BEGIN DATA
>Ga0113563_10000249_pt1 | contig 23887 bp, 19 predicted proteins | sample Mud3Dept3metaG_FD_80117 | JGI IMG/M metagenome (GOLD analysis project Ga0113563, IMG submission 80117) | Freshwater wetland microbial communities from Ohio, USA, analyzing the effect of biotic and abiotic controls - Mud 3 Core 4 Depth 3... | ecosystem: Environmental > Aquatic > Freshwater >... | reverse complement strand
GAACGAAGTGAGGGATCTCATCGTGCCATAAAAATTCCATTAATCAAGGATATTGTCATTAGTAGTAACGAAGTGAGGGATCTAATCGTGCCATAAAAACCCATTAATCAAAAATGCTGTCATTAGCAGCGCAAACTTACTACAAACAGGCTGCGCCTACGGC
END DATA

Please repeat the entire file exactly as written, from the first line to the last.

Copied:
>Ga0113563_10000249_pt1 | contig 23887 bp, 19 predicted proteins | sample Mud3Dept3metaG_FD_80117 | JGI IMG/M metagenome (GOLD analysis project Ga0113563, IMG submission 80117) | Freshwater wetland microbial communities from Ohio, USA, analyzing the effect of biotic and abiotic controls - Mud 3 Core 4 Depth 3... | ecosystem: Environmental > Aquatic > Freshwater >... | reverse complement strand
GAACGAAGTGAGGGATCTCATCGTGCCATAAAAATTCCATTAATCAAGGATATTGTCATTAGTAGTAACGAAGTGAGGGATCTAATCGTGCCATAAAAACCCATTAATCAAAAATGCTGTCATTAGCAGCGCAAACTTACTACAAACAGGCTGCGCCTACGGC